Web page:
Dr Claire Cullen
Dr Claire Cullen (she/her/hers) was a post-doctoral researcher on the TEACH-RSE research project.
Claire completed her PhD at Maynooth University under the supervision of Professor Dermot-Barnes-Holmes (2016) where she developed, refined and tested the Implicit Relational Assessment Procedure (IRAP) for the assessment of implicit anti-gay bias. Her PhD (funded by the Irish Research Council for Science, Engineering & Technology; the Association of Behaviour Analysis International; and Maynooth University) constituted the first ever systematic study to investigate the malleability of implicit & self-reported homonegativity. Claire is an elected professional member of the Society for the Scientific Study of Sexuality (SSSS). She has published international peer-reviewed research on sexual diversity & gender issues and co-authored the Psychological Society of Irelands (PSI) professional practice guidelines for working with LGB clients. She was the founding Chair of the PSI Sexual Diversity and Gender Issues Special Interest Group; a founding committee member of PSIs Culture and Ethnic Diversity Special Interest Group; and its Equality and Inclusive Practice working-group. Claire served as the first elected PSI co-representative to the International Network of Lesbian, Gay, Bisexual, & Transgender Issues in Psychology (INET) and recently served on the Board of Directors at Outhouse, Dublin’s LGBT community resource centre (2018-2020). She is currently an Assistant Lecturer in Psychology, at the Department of Psychology, Maynooth University.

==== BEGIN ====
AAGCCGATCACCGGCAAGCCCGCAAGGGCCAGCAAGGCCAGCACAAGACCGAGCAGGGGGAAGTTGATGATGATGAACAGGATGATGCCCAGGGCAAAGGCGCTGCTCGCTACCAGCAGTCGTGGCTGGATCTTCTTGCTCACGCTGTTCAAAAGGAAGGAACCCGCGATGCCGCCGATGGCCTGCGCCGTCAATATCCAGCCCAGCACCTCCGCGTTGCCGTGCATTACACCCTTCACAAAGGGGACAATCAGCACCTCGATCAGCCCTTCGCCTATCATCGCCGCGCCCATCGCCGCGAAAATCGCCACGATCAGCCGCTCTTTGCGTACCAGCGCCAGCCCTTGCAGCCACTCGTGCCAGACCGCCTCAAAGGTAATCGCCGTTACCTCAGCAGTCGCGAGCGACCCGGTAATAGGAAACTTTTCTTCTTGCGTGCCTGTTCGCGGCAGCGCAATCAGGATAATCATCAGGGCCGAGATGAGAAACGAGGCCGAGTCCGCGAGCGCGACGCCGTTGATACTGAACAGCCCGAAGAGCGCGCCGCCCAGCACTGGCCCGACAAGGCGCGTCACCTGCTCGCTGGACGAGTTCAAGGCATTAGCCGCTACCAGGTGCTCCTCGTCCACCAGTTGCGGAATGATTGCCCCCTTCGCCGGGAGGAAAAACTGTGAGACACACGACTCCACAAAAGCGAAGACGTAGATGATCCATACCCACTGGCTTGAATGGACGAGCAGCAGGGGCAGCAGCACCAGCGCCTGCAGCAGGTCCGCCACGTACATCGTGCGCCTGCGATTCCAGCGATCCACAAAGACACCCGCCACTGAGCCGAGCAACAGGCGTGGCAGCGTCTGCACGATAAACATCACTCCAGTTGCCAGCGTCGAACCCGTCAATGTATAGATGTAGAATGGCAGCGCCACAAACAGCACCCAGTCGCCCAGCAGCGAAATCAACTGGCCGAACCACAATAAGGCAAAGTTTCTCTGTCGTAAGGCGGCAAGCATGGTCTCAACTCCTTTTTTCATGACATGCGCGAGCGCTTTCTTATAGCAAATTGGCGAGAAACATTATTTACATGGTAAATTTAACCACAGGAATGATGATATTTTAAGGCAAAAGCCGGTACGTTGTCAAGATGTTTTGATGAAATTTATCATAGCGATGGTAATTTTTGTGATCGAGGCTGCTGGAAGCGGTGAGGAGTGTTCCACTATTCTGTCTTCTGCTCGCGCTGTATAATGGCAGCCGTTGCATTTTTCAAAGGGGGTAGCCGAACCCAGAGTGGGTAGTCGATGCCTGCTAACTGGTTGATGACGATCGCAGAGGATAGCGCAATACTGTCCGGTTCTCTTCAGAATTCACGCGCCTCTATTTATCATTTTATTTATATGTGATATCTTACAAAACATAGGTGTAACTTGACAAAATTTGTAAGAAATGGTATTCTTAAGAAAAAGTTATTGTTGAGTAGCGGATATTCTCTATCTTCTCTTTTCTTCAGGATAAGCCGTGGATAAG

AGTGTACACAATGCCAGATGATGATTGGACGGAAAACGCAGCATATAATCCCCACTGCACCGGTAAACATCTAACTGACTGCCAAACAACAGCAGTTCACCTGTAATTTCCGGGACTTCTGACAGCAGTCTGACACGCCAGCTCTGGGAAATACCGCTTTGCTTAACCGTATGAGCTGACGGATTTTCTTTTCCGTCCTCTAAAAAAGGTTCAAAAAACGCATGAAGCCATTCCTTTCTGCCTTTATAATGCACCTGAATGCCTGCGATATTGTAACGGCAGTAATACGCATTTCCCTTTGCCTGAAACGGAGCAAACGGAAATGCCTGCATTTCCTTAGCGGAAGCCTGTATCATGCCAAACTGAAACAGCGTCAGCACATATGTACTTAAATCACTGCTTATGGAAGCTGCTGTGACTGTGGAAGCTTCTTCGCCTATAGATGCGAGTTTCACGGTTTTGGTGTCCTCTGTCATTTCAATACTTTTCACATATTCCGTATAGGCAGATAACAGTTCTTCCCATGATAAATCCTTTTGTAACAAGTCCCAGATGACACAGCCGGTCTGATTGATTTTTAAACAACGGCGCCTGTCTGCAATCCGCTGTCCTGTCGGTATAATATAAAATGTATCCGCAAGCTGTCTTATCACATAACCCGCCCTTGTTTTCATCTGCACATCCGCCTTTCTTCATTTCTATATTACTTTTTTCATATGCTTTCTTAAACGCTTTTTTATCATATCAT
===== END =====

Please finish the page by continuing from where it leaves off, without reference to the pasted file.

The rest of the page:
Dr Malgosia Machowska-Kosciak
Dr Malgosia Machowska-Kosciak (she/her) was a post-doctoral researcher on the TEACH-RSE research project.
Malgosia is currently a Post-Doctoral Researcher in Intercultural and Global Citizenship Education and Adjunct Assistant Professor at the Centre for Human Rights and Citizenship Education CHRCE in the School of STEM Education, Innovation and Global Studies at DCU. She holds an M. Phil and PhD in Sociolinguistics from Trinity College Dublin and was previously affiliated with the Sociology Department in TCD and with the Marino Institute of Education. She was the lead researcher and coordinator of three research projects: SPIEPS, SGMEYP and INOVATE funded by the Department of Justice, Irish Human Rights and Equality Commission and the Department of Children, Equality, Disability, Integration and Youth. Malgosia is an author of a sole monograph entitled ‘The Multilingual Adolescent Experience: Young Poles growing up in an English-speaking school’- “Small stories” of integration' being published by prestigious international publisher ‘Multilingual Matters’, Bristol, UK. She is also the co-author on a recent collaborative research report between the CHCRE and the Irish Human Rights and Equality Commission entitled ‘A report on issues facing second-generation ethnic minority young people in Ireland.’